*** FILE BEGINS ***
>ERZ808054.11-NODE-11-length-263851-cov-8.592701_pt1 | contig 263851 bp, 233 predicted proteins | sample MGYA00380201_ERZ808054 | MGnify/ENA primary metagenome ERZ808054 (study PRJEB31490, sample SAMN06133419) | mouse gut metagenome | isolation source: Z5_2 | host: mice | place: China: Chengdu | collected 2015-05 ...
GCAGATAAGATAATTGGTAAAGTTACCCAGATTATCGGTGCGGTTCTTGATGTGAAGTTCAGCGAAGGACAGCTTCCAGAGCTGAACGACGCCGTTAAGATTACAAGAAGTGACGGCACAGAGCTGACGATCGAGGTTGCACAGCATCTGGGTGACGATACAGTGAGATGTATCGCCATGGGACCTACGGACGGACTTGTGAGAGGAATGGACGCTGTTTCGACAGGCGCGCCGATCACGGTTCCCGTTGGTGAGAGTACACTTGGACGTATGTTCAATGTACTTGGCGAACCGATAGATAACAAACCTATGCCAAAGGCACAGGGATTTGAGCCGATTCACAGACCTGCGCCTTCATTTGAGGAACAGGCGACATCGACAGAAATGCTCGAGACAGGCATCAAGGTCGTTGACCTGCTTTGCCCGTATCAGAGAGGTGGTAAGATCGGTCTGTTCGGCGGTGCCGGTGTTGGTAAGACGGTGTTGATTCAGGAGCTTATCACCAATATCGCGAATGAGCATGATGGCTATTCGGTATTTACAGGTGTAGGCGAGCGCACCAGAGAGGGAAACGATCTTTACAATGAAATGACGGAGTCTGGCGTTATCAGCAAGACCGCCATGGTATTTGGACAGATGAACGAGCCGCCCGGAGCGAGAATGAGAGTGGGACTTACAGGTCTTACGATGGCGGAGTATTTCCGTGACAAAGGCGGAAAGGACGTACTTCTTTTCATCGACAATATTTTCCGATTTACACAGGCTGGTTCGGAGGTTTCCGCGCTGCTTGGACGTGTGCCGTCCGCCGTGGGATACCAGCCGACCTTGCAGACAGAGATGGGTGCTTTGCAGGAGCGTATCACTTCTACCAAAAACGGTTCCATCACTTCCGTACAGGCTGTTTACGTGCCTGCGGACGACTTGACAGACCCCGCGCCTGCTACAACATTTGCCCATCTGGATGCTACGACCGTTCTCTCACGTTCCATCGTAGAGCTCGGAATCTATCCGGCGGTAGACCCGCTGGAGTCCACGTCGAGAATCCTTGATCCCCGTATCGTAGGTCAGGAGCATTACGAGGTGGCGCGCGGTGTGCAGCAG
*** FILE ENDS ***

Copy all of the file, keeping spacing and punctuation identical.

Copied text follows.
>ERZ808054.11-NODE-11-length-263851-cov-8.592701_pt1 | contig 263851 bp, 233 predicted proteins | sample MGYA00380201_ERZ808054 | MGnify/ENA primary metagenome ERZ808054 (study PRJEB31490, sample SAMN06133419) | mouse gut metagenome | isolation source: Z5_2 | host: mice | place: China: Chengdu | collected 2015-05 ...
GCAGATAAGATAATTGGTAAAGTTACCCAGATTATCGGTGCGGTTCTTGATGTGAAGTTCAGCGAAGGACAGCTTCCAGAGCTGAACGACGCCGTTAAGATTACAAGAAGTGACGGCACAGAGCTGACGATCGAGGTTGCACAGCATCTGGGTGACGATACAGTGAGATGTATCGCCATGGGACCTACGGACGGACTTGTGAGAGGAATGGACGCTGTTTCGACAGGCGCGCCGATCACGGTTCCCGTTGGTGAGAGTACACTTGGACGTATGTTCAATGTACTTGGCGAACCGATAGATAACAAACCTATGCCAAAGGCACAGGGATTTGAGCCGATTCACAGACCTGCGCCTTCATTTGAGGAACAGGCGACATCGACAGAAATGCTCGAGACAGGCATCAAGGTCGTTGACCTGCTTTGCCCGTATCAGAGAGGTGGTAAGATCGGTCTGTTCGGCGGTGCCGGTGTTGGTAAGACGGTGTTGATTCAGGAGCTTATCACCAATATCGCGAATGAGCATGATGGCTATTCGGTATTTACAGGTGTAGGCGAGCGCACCAGAGAGGGAAACGATCTTTACAATGAAATGACGGAGTCTGGCGTTATCAGCAAGACCGCCATGGTATTTGGACAGATGAACGAGCCGCCCGGAGCGAGAATGAGAGTGGGACTTACAGGTCTTACGATGGCGGAGTATTTCCGTGACAAAGGCGGAAAGGACGTACTTCTTTTCATCGACAATATTTTCCGATTTACACAGGCTGGTTCGGAGGTTTCCGCGCTGCTTGGACGTGTGCCGTCCGCCGTGGGATACCAGCCGACCTTGCAGACAGAGATGGGTGCTTTGCAGGAGCGTATCACTTCTACCAAAAACGGTTCCATCACTTCCGTACAGGCTGTTTACGTGCCTGCGGACGACTTGACAGACCCCGCGCCTGCTACAACATTTGCCCATCTGGATGCTACGACCGTTCTCTCACGTTCCATCGTAGAGCTCGGAATCTATCCGGCGGTAGACCCGCTGGAGTCCACGTCGAGAATCCTTGATCCCCGTATCGTAGGTCAGGAGCATTACGAGGTGGCGCGCGGTGTGCAGCAG